Mason Gibson may be small in stature, but he’s not short on confidence (Photo by Sam Janicki).

The 14-year-old from District 6’s Forest Hills Middle School believed heading into the Super 32 tournament in Greensboro, North Carolina, that he could become just the second eighth-grader to bring home a belt from the varsity division.

Gibson, who entered as the No. 17 seed, made believers out of everyone else at the Greensboro Coliseum and watching online, as he beat Alabama’s Cory Land 5-4 for the 106-pound title on Sunday afternoon.

“I knew I was going there as the best. I knew that I was going to win it,” said Gibson, a three-time PJW champion who FloWrestling ranked as the No. 1 junior high wrestler in the country. “That’s the mindset I always have.”


Finding his ‘Happy Place’


Bill Bassett, who coaches Gibson as part of a stable of studs for Ranger Pride Wrestling (RPW) and Young Guns, said that isn’t cockiness on his wrestler’s part, but the outlook that has been drilled into him.

“Over the years, with the opportunities with these national events, he’s been wrestling older kids his entire life,” Bassett said. “That takes the barrier away in jumping up an age level. It doesn’t matter how old you are, how old they are, it’s just a matter of going out there and doing what you do every single day.”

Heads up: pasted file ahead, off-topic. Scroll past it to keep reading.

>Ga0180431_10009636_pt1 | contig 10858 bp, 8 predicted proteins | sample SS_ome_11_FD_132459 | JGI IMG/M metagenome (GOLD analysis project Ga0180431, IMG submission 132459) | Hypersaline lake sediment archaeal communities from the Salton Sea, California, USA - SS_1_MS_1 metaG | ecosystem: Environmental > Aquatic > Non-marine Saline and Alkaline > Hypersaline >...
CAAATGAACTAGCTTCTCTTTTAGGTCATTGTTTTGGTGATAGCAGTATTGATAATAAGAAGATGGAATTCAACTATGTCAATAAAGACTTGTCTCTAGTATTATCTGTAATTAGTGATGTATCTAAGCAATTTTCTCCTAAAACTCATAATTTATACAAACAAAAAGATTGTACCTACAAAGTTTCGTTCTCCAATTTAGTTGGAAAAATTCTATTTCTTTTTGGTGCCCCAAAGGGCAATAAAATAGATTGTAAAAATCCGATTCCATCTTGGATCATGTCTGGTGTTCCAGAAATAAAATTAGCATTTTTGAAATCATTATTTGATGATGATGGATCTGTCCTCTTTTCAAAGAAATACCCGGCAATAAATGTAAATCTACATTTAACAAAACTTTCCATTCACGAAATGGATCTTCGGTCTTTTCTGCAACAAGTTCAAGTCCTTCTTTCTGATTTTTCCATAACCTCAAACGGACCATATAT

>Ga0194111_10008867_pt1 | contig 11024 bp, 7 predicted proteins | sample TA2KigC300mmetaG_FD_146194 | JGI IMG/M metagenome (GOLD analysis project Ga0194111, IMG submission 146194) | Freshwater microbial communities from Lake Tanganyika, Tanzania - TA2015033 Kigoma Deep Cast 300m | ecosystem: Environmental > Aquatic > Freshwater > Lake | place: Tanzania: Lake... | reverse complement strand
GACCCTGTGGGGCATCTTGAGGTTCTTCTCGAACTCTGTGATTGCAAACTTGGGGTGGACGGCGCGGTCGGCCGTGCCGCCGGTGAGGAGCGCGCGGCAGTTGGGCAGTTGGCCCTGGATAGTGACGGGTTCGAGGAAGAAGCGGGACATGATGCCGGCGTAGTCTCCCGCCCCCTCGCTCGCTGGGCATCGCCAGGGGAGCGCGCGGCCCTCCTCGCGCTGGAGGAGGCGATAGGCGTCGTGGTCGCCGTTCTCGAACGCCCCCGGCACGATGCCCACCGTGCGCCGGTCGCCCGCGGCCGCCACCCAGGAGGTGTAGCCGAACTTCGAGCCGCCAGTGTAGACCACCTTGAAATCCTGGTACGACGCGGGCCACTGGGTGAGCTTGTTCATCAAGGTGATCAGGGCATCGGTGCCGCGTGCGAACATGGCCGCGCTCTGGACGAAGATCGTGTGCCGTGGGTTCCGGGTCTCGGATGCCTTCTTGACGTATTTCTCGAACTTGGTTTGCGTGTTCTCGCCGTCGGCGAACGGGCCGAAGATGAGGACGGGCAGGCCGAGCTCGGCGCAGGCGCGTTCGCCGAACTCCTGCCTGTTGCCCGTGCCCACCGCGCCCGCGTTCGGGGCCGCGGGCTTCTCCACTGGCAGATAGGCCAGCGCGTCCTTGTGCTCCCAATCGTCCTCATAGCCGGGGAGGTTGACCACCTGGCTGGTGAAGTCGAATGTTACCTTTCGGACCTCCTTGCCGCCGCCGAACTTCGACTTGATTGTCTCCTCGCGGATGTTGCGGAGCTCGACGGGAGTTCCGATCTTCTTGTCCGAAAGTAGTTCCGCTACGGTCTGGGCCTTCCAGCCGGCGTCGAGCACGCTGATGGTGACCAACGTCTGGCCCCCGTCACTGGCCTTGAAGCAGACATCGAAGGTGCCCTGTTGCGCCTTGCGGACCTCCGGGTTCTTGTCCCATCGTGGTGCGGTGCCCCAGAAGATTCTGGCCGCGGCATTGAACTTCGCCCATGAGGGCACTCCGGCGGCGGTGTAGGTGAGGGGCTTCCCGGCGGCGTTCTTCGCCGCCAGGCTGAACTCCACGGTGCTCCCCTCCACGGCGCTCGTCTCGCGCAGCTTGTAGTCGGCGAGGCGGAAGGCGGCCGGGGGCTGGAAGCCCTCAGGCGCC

Bassett said he and Young Guns coaches Jody and John Strittmatter shared Gibson’s confidence heading to Greensboro, even if few others did.

“Other than only a few of us, not many people believed,” Bassett said. “It’s hard for an eighth-grader to do that. We knew Mason had a chance. He works so hard and he’s so talented. What separates him is he loves wrestling. He comes in the room every day happy to be there. That’s what separates him, ultimately. Wrestling is his happy place.”


Creating a Buzz


Gibson joined Ryan Crookham, who won a state title for Notre Dame Green Pond in March, as the only eighth-graders ever to capture a Super 32 varsity title. After a pair of technical falls to start the tournament, Gibson started to draw some comparisons to Crookham, who won the Super 32 in 2017.

“He was the buzz,” Basset said of Gibson. “He won a couple matches and people were asking, ‘How good is this kid?’ His confidence just kept building and building.”

Gibson beat another PJW state champ, Waynesburg Central’s Mac Church, 11-3 in the quarterfinals.

The semifinal matchup against California’s Maxximus Martinez might have the most difficult one for Gibson. After Gibson escaped in the second period, Martinez immediately shot in and took him down. Gibson escaped again to tie it, but cut the California wrestler to start the third. Gibson kept pressing the action and it paid off, as he got a stalling point with 2 seconds left to tie the score. A scoreless sudden-victory period sent it to ultimate tiebreaker, and Gibson escaped for the 4-3 victory.

“I knew I was going to get out,” Gibson said.

By comparison, the victory over Land was relatively easy. Gibson built a 5-0 lead and held on for a 5-4 win to put his name in the record books.

“It feels great,” Gibson said. “I thought it was amazing.”